The Design Process

The model

Jonny, as well as Kate, had been drawing possible layouts for the site from the moment they visited the site. And before long, we thought we’d reached a solution. Then, to aid the consultation process, Jonny constructed an architectural model of not only our proposed building, but of the surrounding buildings. Seeing the building in this form provided real food for thought, and the design underwent several more mutations as a result. The  model making was lengthy and time-consuming for Jonny, but proved more than worthwhile in helping to resolve the design, particularly the elevations.

Prior to applying for planning permission, a substantial consultation process was held, in which neighbours, British Waterways and various heritage groups were invited to come and see the model and drawings on site, and put forward their thoughts.

The house has an upside-down plan, with the kitchen/dining/living space on the first floor, and the less actively occupied bedrooms, office and bathrooms on the ground floor. The reason for this is that the canal towpath onto which the site fronts is an extremely popular walking, cycling and running route, and living there will be a little like living in the middle of a popular city park; in addition, from spring through to autumn it is amazing how busy the canal is with holiday barges. Having our main living space on the first floor will allow us to enjoy the canal and the scenery while maintaining a level of privacy.

We knew what we wanted to achieve from the 146 square metre site: open-plan kitchen/dining/living space, 3 bedrooms, a playroom, an office, utility, 2 bathrooms. We somehow managed to achieve all of this, with an extra living space. The bedrooms are not luxurious in size, but workable, and should serve their purpose perfectly comfortably. (As we are currently living in a 1.5 bedroom flat, with no separate office space, the idea of having a room just to sleep in seems positively decadent.) Our outdoor space is admittedly limited; we will have a small courtyard area on the ground floor to allow light into the downstairs living space and two main bedrooms, while on the first floor we will have a roof terrace linking the kitchen, etc to the playroom. However, our feeling is that we have the canal on our doorstep and beautiful accessible countryside and views just 5 minutes’ walk away.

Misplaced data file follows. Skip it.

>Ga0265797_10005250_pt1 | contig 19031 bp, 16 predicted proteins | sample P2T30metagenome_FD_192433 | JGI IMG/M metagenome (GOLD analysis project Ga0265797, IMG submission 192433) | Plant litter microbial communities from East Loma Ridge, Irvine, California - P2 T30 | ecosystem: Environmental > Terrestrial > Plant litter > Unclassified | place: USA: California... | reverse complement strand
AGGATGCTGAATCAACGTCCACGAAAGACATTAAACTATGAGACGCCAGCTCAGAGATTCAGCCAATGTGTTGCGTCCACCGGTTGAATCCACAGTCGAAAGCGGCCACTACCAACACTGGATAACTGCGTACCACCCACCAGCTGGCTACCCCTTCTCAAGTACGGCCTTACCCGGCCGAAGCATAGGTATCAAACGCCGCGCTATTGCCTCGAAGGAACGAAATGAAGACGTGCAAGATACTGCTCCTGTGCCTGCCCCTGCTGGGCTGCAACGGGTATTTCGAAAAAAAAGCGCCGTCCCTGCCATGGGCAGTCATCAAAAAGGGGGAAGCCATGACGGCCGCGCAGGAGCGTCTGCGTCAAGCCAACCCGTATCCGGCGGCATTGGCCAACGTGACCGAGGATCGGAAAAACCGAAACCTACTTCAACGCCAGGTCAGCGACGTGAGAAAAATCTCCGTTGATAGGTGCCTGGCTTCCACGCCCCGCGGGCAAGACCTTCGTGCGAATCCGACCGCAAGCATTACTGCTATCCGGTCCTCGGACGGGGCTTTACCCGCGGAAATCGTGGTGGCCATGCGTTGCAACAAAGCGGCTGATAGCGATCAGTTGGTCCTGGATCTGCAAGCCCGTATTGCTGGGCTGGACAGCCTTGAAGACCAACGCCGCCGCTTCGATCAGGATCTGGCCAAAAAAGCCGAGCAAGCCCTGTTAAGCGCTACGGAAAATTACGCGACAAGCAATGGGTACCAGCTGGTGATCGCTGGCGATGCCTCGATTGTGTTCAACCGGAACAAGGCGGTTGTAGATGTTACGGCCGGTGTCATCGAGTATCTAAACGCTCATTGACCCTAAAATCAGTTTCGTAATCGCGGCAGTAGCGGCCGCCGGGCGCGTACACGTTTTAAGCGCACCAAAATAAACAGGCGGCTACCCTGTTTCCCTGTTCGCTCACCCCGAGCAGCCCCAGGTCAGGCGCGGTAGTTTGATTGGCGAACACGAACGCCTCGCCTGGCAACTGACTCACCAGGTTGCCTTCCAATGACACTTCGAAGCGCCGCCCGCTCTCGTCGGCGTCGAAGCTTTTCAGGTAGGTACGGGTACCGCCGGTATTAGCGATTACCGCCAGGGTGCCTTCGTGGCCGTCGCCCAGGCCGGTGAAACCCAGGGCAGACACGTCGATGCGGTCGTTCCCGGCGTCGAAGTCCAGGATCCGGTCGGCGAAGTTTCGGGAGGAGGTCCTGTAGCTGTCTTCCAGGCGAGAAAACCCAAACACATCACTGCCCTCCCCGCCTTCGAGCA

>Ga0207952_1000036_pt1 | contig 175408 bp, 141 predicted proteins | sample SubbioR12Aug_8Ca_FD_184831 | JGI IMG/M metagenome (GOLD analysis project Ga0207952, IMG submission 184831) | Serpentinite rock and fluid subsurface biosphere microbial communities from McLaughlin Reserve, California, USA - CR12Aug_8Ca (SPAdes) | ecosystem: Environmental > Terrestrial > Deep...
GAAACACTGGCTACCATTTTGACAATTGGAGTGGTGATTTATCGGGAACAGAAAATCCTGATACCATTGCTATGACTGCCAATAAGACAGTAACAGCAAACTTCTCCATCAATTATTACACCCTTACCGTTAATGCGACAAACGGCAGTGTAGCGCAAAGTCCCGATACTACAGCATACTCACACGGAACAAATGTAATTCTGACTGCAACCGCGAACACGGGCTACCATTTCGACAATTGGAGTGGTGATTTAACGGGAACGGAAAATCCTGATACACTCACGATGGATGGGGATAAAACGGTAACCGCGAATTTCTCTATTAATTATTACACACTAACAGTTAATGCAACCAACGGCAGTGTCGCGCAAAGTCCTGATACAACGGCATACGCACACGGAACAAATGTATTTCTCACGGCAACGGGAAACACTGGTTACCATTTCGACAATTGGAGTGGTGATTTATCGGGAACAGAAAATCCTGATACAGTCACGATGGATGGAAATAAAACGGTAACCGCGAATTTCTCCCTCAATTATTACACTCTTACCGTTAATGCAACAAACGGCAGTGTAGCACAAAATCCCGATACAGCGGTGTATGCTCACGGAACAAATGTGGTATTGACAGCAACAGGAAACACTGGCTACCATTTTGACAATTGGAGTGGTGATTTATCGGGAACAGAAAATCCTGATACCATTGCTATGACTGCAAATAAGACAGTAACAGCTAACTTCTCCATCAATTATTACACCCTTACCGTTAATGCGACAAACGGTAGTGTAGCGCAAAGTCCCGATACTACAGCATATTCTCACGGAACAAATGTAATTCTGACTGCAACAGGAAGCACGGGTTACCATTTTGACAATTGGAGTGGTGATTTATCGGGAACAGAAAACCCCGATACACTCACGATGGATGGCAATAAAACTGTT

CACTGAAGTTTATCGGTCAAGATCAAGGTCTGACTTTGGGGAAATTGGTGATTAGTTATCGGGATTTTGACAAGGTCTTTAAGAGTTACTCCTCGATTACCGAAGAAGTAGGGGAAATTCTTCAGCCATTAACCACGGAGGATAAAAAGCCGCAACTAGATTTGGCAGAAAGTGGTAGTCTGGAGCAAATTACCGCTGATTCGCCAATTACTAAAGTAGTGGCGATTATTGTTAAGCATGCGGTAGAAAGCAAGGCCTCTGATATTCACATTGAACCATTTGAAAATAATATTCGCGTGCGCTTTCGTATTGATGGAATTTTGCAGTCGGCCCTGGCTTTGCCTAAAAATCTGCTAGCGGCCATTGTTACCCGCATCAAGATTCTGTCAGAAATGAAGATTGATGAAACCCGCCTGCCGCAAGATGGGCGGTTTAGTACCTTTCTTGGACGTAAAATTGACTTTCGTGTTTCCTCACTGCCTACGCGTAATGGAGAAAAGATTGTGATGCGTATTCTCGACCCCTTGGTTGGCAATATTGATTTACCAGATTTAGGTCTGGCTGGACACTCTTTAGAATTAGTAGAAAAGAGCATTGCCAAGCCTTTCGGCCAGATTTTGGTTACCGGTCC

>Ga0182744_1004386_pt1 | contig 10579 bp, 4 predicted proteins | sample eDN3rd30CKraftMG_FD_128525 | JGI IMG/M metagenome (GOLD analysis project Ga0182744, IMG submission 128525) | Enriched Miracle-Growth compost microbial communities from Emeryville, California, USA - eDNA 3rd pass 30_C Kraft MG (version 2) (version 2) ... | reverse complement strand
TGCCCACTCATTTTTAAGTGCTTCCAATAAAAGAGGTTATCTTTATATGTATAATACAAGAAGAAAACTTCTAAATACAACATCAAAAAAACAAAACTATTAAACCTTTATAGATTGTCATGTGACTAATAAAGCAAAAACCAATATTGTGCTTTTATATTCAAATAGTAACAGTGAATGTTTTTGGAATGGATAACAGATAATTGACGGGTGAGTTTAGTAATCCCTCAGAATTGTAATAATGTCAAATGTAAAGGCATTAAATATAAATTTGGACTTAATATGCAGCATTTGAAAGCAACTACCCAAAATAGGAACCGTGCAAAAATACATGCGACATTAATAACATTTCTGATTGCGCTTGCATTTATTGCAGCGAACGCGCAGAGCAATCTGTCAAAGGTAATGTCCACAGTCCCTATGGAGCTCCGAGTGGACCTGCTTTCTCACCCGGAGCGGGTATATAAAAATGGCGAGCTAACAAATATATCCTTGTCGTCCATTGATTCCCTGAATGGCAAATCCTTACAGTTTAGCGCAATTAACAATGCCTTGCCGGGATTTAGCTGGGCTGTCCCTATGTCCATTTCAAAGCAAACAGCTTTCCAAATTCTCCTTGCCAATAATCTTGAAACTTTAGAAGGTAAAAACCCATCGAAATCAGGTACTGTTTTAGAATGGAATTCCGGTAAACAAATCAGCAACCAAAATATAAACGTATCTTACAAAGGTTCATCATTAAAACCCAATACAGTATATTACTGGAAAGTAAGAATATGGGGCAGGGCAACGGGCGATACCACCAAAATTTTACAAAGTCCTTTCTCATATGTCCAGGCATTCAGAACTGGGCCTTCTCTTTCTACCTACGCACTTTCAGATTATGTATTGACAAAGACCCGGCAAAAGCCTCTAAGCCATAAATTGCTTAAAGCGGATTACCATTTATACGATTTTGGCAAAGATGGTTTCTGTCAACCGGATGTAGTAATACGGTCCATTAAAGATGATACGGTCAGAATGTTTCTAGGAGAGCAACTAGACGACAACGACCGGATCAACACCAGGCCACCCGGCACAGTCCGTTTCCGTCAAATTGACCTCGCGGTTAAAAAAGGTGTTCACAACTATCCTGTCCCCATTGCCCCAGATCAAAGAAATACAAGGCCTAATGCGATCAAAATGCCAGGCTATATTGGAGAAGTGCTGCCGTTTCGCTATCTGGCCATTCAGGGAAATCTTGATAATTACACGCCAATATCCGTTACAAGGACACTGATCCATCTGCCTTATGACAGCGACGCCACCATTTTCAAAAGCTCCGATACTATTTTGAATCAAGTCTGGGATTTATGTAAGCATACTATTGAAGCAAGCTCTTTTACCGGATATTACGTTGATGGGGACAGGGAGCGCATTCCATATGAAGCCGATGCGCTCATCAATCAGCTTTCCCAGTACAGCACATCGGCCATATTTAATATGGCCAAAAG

Front elevation

Aerial view from rear/side of property

The house from the rear/side, minus a roof

The upstairs kitchen/dining/living space

The ground floor layout, showing bedrooms and bathrooms

The upper floor layout (excluding the exact location of the kitchen within it) remained very stable, but the model helped immensely with the positioning of windows and doors, and with the look of the small covered terrace just outside the main living space. The ground floor layout on the other hand has been tweaked again and again, right up until a few weeks’ ago when the unhelpful client, Kate, declared that she no longer required an en-suite and would actually prefer a shower room that was accessible by anyone in the house. She has now been informed that that is the last possible tweak, given that the foundation piles are already in position, and that the structural layout has been drawn up and paid for, and that the order for the steel bending schedule has been placed.

The house is also to have something that Kate has always loved in houses, and something that is usually found on older, grander properties – two staircases. In this case, one is not for the servants, but for the children. A staircase at the back of the property, and adjacent to the boys’ bedroom, gives access to the playroom and a mezzanine space above their bedroom, as well as to the first-floor terrace. The other staircase towards the front of the property gives access to the first-floor open plan area and  the terrace.

Ground floor layout

First floor layout

Section through the house, illustrating the various levels and the mezzanine floor

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